Some players definitely played it up for the crowd. RED Canids AD carry Alexandre ‘TitaN’ Lima dos Santos was one such star who could be heard screaming as he racked up kill after kill. Saigon Buffalo was another example, with mid-lane Bùi ‘Froggy’ Văn Minh Hải sitting low in his chair after the team booked their spot in the top six.

However, nothing beat the passionate screams of T1 fans every time they took the stage. Whenever Faker emerged from the shelter, you couldn’t talk to the person next to you. Every kill, every death, the Korean fans were animated when the red-blacks were on stage.

The energy was shared by both sides and strengthened the whole experience.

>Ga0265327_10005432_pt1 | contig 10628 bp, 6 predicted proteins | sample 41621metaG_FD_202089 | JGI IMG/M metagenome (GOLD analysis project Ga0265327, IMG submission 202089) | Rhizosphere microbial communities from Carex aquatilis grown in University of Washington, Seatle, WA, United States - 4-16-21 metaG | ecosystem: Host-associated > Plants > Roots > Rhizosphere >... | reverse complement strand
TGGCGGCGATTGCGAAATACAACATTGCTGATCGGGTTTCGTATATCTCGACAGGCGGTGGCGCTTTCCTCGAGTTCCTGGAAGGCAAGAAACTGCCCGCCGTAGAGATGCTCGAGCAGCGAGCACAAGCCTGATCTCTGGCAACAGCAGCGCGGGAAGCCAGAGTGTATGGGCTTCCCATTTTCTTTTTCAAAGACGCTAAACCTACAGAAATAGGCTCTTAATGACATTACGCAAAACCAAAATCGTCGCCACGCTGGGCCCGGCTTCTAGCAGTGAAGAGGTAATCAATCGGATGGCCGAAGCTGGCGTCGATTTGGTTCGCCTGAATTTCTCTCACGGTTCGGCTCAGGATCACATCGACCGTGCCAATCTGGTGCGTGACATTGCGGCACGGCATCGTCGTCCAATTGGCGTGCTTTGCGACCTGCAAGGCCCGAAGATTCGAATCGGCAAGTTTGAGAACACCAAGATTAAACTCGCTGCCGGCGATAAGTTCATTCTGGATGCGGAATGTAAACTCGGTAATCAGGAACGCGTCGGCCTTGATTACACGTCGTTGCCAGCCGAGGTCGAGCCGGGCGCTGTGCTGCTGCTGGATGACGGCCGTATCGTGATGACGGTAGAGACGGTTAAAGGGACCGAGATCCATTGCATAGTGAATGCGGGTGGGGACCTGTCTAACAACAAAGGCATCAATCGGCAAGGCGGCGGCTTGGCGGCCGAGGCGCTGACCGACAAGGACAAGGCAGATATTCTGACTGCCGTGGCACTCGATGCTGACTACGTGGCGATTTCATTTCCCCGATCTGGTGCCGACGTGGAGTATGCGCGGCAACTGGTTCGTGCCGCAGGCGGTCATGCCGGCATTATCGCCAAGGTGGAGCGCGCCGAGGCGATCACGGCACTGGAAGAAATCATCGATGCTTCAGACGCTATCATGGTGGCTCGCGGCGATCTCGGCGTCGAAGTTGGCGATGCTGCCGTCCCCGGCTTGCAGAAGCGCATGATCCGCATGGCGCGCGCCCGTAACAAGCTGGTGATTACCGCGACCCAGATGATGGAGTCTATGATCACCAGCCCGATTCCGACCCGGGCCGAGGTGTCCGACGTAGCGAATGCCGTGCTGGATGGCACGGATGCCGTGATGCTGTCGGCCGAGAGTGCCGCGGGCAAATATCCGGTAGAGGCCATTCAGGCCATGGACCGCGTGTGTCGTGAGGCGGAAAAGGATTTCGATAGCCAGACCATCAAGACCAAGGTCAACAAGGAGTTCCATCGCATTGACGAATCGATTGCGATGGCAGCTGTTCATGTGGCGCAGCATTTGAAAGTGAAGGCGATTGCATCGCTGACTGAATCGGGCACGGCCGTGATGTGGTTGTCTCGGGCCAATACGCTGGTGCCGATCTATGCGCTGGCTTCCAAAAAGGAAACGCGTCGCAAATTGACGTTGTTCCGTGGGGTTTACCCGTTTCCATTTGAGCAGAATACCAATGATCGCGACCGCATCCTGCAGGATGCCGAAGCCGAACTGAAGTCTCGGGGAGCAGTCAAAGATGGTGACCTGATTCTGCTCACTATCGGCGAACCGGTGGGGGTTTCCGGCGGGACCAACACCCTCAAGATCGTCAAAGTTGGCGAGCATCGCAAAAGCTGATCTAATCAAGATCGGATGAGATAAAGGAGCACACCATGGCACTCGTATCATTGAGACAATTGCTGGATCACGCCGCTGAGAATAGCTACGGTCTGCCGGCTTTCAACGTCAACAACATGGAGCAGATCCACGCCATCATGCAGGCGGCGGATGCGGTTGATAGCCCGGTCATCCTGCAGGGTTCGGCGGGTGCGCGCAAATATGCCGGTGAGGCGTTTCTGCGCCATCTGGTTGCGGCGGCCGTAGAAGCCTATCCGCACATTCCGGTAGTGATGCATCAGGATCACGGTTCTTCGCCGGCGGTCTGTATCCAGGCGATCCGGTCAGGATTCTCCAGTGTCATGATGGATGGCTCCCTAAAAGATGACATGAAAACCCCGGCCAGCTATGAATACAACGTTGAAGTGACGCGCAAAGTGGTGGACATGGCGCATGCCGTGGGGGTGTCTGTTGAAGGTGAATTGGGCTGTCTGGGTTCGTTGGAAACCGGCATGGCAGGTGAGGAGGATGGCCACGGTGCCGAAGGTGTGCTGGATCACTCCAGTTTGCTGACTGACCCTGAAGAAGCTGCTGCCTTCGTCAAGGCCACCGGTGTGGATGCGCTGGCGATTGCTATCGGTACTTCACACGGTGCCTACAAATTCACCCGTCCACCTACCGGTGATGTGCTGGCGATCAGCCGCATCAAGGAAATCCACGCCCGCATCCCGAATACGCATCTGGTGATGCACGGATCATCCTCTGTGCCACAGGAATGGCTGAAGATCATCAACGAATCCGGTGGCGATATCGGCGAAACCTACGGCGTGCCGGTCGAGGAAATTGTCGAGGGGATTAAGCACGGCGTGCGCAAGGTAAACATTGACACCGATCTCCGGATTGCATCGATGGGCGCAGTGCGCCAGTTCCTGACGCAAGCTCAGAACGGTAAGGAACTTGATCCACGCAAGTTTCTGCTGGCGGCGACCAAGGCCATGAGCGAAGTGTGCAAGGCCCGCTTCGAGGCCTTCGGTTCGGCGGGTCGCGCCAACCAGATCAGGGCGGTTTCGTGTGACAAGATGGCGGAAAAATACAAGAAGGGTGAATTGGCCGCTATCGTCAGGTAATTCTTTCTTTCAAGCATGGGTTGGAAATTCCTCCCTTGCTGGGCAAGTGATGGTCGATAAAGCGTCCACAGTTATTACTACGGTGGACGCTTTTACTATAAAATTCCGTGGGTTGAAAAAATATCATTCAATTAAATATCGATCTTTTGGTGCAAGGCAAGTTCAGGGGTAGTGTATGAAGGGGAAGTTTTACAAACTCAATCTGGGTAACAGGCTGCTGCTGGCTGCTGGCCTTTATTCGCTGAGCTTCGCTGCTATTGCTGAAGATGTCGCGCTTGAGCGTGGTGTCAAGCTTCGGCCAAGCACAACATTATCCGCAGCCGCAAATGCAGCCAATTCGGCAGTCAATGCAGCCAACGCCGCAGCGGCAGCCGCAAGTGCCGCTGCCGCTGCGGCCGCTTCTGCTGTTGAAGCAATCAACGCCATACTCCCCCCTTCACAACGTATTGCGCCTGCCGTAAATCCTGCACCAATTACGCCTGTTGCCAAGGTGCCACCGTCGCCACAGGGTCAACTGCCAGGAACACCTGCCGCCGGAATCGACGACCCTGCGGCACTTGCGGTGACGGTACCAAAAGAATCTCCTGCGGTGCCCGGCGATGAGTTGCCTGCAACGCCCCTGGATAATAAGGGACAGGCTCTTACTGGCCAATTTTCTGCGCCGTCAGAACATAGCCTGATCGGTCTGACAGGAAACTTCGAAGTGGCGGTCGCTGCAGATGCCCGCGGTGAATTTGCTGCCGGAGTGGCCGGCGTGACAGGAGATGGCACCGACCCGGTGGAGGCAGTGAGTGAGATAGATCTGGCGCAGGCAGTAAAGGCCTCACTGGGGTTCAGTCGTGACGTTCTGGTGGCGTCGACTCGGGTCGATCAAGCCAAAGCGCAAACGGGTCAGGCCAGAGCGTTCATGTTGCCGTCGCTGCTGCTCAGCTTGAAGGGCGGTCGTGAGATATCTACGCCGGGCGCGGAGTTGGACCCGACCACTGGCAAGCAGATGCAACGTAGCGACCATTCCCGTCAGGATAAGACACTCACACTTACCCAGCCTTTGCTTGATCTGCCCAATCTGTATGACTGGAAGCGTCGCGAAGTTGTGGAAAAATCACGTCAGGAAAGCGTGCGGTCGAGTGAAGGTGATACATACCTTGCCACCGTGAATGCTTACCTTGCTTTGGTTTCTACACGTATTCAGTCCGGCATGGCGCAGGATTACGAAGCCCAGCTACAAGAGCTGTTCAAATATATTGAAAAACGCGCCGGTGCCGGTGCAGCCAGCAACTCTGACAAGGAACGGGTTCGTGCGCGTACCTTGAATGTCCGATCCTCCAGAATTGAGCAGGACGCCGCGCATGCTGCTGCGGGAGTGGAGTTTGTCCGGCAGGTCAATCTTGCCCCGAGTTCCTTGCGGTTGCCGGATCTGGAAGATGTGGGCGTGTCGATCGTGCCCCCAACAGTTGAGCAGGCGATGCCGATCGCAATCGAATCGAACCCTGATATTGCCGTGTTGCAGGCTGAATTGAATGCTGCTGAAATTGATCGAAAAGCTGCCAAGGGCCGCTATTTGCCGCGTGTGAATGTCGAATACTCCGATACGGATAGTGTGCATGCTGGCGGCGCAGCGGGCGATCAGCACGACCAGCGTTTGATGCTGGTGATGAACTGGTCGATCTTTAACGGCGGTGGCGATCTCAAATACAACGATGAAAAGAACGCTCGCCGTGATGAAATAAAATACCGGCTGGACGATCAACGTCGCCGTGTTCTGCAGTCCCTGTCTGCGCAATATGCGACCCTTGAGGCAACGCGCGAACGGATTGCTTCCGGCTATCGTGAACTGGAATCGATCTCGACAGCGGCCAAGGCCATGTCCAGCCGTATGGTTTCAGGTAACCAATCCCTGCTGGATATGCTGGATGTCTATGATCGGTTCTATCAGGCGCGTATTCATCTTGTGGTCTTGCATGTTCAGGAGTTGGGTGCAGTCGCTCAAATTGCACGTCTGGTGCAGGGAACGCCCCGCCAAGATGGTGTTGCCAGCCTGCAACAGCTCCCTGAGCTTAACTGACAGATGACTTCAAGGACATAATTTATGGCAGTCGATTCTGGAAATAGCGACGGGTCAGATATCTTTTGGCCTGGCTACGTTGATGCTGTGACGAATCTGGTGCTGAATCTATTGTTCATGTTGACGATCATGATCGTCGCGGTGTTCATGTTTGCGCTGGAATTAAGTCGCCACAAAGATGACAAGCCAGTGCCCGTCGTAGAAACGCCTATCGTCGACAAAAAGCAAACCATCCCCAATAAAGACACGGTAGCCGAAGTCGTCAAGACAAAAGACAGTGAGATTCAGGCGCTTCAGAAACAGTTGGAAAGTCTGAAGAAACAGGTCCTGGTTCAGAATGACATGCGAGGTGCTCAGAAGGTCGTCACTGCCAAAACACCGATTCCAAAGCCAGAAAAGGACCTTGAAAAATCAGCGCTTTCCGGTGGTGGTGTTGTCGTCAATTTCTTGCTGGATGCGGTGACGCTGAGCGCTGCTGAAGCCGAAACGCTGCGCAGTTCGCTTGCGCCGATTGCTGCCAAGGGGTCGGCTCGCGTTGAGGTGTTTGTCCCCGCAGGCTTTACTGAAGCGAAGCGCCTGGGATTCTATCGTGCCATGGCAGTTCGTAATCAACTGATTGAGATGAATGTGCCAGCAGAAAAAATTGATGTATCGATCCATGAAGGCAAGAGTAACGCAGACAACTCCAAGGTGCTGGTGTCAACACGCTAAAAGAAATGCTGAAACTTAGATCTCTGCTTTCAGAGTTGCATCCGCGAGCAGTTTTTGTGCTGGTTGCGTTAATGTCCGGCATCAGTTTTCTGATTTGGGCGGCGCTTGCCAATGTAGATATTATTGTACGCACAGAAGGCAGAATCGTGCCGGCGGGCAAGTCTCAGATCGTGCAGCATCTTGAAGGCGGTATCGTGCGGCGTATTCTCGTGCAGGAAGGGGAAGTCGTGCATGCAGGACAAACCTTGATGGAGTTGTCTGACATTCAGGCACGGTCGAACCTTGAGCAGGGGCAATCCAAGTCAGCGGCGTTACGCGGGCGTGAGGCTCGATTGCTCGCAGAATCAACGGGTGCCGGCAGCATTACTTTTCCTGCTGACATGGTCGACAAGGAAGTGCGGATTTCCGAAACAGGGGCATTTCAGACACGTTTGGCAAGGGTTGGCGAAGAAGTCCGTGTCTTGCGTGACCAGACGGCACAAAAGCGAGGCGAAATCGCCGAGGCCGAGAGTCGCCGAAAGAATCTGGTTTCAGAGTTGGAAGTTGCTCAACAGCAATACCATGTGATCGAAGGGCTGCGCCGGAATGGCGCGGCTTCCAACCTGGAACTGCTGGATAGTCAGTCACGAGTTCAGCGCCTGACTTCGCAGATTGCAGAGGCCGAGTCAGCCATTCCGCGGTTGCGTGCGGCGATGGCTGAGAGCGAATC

While the audience was mostly Korean and quickly left the stands as T1 walked off the stage, there were some superfans in the crowd from around the world. G2 Esports’ Rasmus ‘caPs’ Winther’s father, Michael, was a celebrity to say the least ⁠ – although he claims to be just “a small wind behind the big star”.

Last time he was in Korea, he comforted Caps after being defeated 3-0 by Invictus Gaming in the Worlds 2018 final.

After following his son around the world for years before being abruptly halted by the pandemic, it was special to share that moment once again.

“I like to see people on stage,” he told Dexerto. “I like going to the studio or the casino [over in Europe]. I can see them at eye level, I can feel the energy. When I see the synergy on stage, I know how the game will end before it even begins [off their personality].

“It’s very difficult for me to understand the game compared to football, but it’s still quite amazing to me.”